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The Pelicans' Problem

We've got a big problem in our hands that needs answering.

Derick E. Hingle-USA TODAY Sport

When Dell Demps executed his final major move of the season by bringing in the oft-forgotten ROY winner Tyreke Evans, doubts about fit popped up almost immediately as the trade call was made.

"We have three ball dominant players!"

"We don't have a big BIG to help Davis protect the paint!"

"We don't have enough shooting!"

Most of them were rooted around the Pelicans' modern-esque lineup that doesn't follow the archaic positional definitions.

Players are supposed to follow archetypes - guards can shoot, pass and dribble with point guards preferring to pass and shooting guards preferring to shoot. Forwards can score and rebound effectively with small forwards learning to score from the perimeter while power forwards learning to score in the post. Centers are supposed to be stationed inside and inside alone. Their job is to protect the paint, rebound and defend the post and score on dump downs and off offensive rebounds.

Take a stroll along the Pelicans' roster though and you'll find yourself asking, "who's in what role again?"

  • Jrue Holiday is a 6'4" 'point guard' who's "decent" in the post, both offensively and defensively and can defend two positions.
  • Eric Gordon is a 6'3" 'shooting guard.' He's an old school shooting guard in the sense that he only knows one thing and one thing only -- score and shoot (well, that's technically two but you know. Whatever.).
  • Ryan Anderson is a 6'10" 'power forward' who can shoot the lights out.
  • Anthony Davis is a 6'10" player who cannot be described except possibly as "pterodactyl born human."
  • Tyreke Evans is a 6'6" 'small forward' who can't shoot but slash with the best of them.
  • Austin Rivers is a 6'4" player who I still don't know whether he's nominally a point guard or a shooting guard.
  • Jason Smith is a 7'0"big man who prefers to shoot from mid range.
  • Brian Roberts is a point guard who isn't keen on playmaking.

The key to a successful season is finding a way to fit this group together. That's a task that all teams try to do every off-season, but the task seems harder for the Pels than the others (maybe not for Detroit). All the questions were left unanswered because of a slew of injuries, but by and large, the questions are still the same. Therein lies the problem. Because of the unnatural way these pieces fit together, the Pels as a team, have found themselves with a very important identity crisis that urgently needs answering.

Who are we?

Yes, our team has been bad defensively - we currently rank as the worst defensive team in the league allowing 110.1 points per 100 possession as per Basketball Reference. But it's not all bad. In fact, among 5-man lineups that's played at least 200 minutes (the equivalent of around 4~5 games), the Smith-Davis-AFA-Gordon-Holiday lineup ranks 6th best defensively, allowing just 98.1 points per 100. That group is competing with the best five man groups in the league -- the IND starting 5 (Hill-Stephenson-George-West-Hibbert), the OKC starting 5 sans Westbrook (Jackson-Sefolosha-Durant-Ibaka-Perkins), the GSW starting 5 (Curry-Thompson-Iguodala-Lee-Bogut), the LAC best 5 (Paul-Dudley-Griffin-Jordan then either Redick or Crawford), and the surprisingly effective PHX 5 (Bledsoe-Dragic-Tucker-Frye-Plumlee).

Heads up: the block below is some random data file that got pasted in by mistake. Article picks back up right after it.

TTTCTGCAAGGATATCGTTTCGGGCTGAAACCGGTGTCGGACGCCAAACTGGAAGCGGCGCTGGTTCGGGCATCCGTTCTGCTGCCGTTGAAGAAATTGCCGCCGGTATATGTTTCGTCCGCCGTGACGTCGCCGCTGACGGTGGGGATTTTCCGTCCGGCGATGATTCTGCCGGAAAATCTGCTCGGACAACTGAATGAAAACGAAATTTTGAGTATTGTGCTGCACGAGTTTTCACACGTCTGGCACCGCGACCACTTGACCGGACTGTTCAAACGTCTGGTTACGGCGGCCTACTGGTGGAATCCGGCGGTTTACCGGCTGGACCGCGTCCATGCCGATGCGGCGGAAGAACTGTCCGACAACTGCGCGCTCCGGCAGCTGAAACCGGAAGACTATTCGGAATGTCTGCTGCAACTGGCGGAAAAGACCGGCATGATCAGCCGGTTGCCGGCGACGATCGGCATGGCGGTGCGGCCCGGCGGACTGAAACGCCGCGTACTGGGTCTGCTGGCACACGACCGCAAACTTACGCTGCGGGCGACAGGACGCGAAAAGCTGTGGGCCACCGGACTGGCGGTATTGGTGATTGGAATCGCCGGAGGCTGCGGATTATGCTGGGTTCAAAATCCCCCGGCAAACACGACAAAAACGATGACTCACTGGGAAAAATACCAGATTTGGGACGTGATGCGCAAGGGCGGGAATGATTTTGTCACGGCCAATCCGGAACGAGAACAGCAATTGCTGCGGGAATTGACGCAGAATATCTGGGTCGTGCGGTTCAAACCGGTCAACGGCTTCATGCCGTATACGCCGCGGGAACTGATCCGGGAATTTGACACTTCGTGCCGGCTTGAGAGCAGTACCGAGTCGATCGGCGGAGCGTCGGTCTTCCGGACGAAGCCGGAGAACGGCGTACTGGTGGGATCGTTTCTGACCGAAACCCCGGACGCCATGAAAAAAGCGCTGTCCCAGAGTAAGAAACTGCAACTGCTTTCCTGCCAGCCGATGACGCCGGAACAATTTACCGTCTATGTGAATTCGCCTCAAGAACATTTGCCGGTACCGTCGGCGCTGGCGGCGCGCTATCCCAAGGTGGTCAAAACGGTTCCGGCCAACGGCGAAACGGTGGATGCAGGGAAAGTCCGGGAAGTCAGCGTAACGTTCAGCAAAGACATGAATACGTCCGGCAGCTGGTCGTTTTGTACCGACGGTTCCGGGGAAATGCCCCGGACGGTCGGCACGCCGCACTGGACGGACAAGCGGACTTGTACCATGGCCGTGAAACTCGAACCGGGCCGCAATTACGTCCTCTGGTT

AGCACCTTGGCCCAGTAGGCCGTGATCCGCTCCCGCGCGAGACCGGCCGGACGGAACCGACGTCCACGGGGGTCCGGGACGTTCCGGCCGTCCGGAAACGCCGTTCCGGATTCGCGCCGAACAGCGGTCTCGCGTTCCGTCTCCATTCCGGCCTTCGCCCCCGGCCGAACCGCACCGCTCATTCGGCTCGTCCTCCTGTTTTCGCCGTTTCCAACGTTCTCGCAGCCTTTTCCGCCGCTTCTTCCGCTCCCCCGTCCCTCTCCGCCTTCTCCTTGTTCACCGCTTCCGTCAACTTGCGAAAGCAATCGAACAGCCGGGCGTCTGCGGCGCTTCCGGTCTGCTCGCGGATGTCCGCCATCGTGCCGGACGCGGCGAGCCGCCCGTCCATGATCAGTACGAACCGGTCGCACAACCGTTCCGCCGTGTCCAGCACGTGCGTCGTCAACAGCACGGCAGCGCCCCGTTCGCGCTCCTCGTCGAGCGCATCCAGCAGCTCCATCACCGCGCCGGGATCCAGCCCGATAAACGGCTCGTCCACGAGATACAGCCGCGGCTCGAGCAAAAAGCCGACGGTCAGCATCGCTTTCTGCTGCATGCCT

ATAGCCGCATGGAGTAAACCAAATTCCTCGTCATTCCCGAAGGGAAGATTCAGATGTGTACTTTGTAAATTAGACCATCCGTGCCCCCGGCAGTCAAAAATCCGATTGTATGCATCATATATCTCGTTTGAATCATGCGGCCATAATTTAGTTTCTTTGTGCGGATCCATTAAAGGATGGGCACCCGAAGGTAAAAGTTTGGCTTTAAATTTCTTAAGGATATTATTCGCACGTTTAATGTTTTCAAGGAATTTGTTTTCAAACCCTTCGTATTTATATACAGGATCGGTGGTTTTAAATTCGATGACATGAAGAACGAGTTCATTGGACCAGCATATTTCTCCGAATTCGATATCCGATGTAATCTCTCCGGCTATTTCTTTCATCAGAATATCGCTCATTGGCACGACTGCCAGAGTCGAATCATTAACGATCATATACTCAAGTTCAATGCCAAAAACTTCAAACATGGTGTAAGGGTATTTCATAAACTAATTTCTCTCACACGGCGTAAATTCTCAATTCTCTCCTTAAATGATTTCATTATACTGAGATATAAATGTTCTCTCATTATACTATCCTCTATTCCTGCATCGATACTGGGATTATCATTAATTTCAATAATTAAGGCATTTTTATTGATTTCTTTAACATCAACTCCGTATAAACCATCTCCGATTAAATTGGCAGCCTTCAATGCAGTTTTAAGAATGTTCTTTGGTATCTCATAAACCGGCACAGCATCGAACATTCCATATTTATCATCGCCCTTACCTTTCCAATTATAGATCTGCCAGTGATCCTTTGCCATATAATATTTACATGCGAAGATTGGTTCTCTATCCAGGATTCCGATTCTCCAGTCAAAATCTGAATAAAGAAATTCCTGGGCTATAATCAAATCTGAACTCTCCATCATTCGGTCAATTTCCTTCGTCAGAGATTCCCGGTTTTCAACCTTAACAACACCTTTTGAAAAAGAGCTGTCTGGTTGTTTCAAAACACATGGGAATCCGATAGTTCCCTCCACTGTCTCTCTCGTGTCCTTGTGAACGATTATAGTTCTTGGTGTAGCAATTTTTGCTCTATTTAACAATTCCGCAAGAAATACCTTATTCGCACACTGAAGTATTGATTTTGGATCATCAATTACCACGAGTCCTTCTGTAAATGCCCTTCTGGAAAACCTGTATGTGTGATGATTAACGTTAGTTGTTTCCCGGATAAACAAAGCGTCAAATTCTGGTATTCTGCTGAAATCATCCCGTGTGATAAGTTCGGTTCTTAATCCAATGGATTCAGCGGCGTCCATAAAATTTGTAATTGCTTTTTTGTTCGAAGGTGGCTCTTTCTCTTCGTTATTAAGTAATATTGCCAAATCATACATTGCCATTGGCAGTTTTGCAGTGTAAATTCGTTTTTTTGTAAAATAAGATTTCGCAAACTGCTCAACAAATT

If you're excited by the prospect of that then I have a big disclaimer: unlike the other 5-man groups it's ranked with defensively, our best defensive 5 scores a paltry 102 points per 100, 7th worst among 5-man combos who've played at least 200 minutes.

On the other side, our team has been (despite the aversion to three point attempts) 10th best offensively (and holding steady despite losing Anderson and Holiday) in the league. If you know where I'm going with this, then by now you should know that our "Finishing 5" of Davis-Anderson-Evans-Gordon-Holiday ranks among the league's elite offensively. Among groups that have played at least 90 minutes, they're the best. Among groups that's played at least 50, they're 4th best. Removing all minutes restriction, that group is still 9th. Impressive if you ask me.

The problem, as with the other side, is that that group can't defend - it allows the opponent to score 119.8 points per 100. That is worse than our already league worse defense of 110.1. It's depressing to think about.

Conceptually, it's understandable -- the defensive lineup features three guys who can effectively guard the paint well (Davis, Smith and Aminu) with enough perimeter havoc to spare (Davis, Gordon, Holiday and occasionally Aminu). With Gordon and Holiday pressuring the perimeter (and yes, Gordon is a good on-ball defender) teams will find it hard to get to the rim unscathed. When teams do reach the rim, they'll have to worry about two bigs who can defend the paint well. Opponents shoot just 45.9% when Davis is defending the rim and 50.8% when Smith is defending the rim -- both are below league average (which is good). Aminu helps a bit too (opponents shoot just 53.5% when Aminu is the one challenging near the rim. That's a league average number which is a win already). However, that group is easy to defend -- just pack the paint, run Jrue and Gordon out on the 3PT line and watch that group hoist midrange jumper, after midrange jumper, after midrange jumper ....